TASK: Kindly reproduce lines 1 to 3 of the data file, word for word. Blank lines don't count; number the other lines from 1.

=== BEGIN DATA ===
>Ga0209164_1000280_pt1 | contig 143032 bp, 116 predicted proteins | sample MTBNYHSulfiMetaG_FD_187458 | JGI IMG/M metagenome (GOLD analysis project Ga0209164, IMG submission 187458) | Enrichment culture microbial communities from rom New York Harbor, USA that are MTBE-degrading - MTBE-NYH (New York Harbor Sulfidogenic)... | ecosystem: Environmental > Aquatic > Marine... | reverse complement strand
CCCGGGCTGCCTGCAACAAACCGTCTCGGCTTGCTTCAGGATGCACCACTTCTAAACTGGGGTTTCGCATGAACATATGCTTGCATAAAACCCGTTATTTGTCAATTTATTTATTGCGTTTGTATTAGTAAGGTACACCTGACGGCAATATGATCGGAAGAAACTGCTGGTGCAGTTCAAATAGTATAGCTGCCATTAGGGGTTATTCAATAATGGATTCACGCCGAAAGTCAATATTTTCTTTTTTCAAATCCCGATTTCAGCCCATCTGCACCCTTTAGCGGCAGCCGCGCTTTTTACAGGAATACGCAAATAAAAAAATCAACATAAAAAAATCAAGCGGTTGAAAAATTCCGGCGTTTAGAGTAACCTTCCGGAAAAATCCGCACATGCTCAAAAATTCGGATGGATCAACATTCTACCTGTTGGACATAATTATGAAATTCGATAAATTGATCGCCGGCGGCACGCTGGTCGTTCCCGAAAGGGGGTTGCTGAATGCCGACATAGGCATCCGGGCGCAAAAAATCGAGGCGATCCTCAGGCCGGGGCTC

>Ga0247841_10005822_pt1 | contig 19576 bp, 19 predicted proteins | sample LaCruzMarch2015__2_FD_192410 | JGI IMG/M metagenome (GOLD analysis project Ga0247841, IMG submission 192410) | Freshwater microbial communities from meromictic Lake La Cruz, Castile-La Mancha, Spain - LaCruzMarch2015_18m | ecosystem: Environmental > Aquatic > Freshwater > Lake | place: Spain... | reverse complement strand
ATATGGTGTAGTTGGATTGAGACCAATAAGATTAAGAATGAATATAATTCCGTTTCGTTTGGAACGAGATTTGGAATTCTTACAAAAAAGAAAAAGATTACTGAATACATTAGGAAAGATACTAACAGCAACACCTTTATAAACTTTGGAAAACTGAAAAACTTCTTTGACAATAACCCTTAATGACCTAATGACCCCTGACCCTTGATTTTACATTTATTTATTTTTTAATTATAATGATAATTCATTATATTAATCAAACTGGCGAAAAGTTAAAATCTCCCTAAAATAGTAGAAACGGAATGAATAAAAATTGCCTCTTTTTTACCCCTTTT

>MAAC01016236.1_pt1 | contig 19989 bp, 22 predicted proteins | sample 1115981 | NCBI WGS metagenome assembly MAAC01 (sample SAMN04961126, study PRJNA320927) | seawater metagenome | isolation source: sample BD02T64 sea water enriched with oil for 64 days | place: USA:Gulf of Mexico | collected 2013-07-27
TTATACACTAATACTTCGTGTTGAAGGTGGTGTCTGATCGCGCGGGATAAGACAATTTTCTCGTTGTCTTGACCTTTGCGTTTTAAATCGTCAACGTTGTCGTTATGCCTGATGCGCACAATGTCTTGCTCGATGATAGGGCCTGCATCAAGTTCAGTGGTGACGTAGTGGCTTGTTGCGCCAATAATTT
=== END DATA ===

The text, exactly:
>Ga0209164_1000280_pt1 | contig 143032 bp, 116 predicted proteins | sample MTBNYHSulfiMetaG_FD_187458 | JGI IMG/M metagenome (GOLD analysis project Ga0209164, IMG submission 187458) | Enrichment culture microbial communities from rom New York Harbor, USA that are MTBE-degrading - MTBE-NYH (New York Harbor Sulfidogenic)... | ecosystem: Environmental > Aquatic > Marine... | reverse complement strand
CCCGGGCTGCCTGCAACAAACCGTCTCGGCTTGCTTCAGGATGCACCACTTCTAAACTGGGGTTTCGCATGAACATATGCTTGCATAAAACCCGTTATTTGTCAATTTATTTATTGCGTTTGTATTAGTAAGGTACACCTGACGGCAATATGATCGGAAGAAACTGCTGGTGCAGTTCAAATAGTATAGCTGCCATTAGGGGTTATTCAATAATGGATTCACGCCGAAAGTCAATATTTTCTTTTTTCAAATCCCGATTTCAGCCCATCTGCACCCTTTAGCGGCAGCCGCGCTTTTTACAGGAATACGCAAATAAAAAAATCAACATAAAAAAATCAAGCGGTTGAAAAATTCCGGCGTTTAGAGTAACCTTCCGGAAAAATCCGCACATGCTCAAAAATTCGGATGGATCAACATTCTACCTGTTGGACATAATTATGAAATTCGATAAATTGATCGCCGGCGGCACGCTGGTCGTTCCCGAAAGGGGGTTGCTGAATGCCGACATAGGCATCCGGGCGCAAAAAATCGAGGCGATCCTCAGGCCGGGGCTC

>Ga0247841_10005822_pt1 | contig 19576 bp, 19 predicted proteins | sample LaCruzMarch2015__2_FD_192410 | JGI IMG/M metagenome (GOLD analysis project Ga0247841, IMG submission 192410) | Freshwater microbial communities from meromictic Lake La Cruz, Castile-La Mancha, Spain - LaCruzMarch2015_18m | ecosystem: Environmental > Aquatic > Freshwater > Lake | place: Spain... | reverse complement strand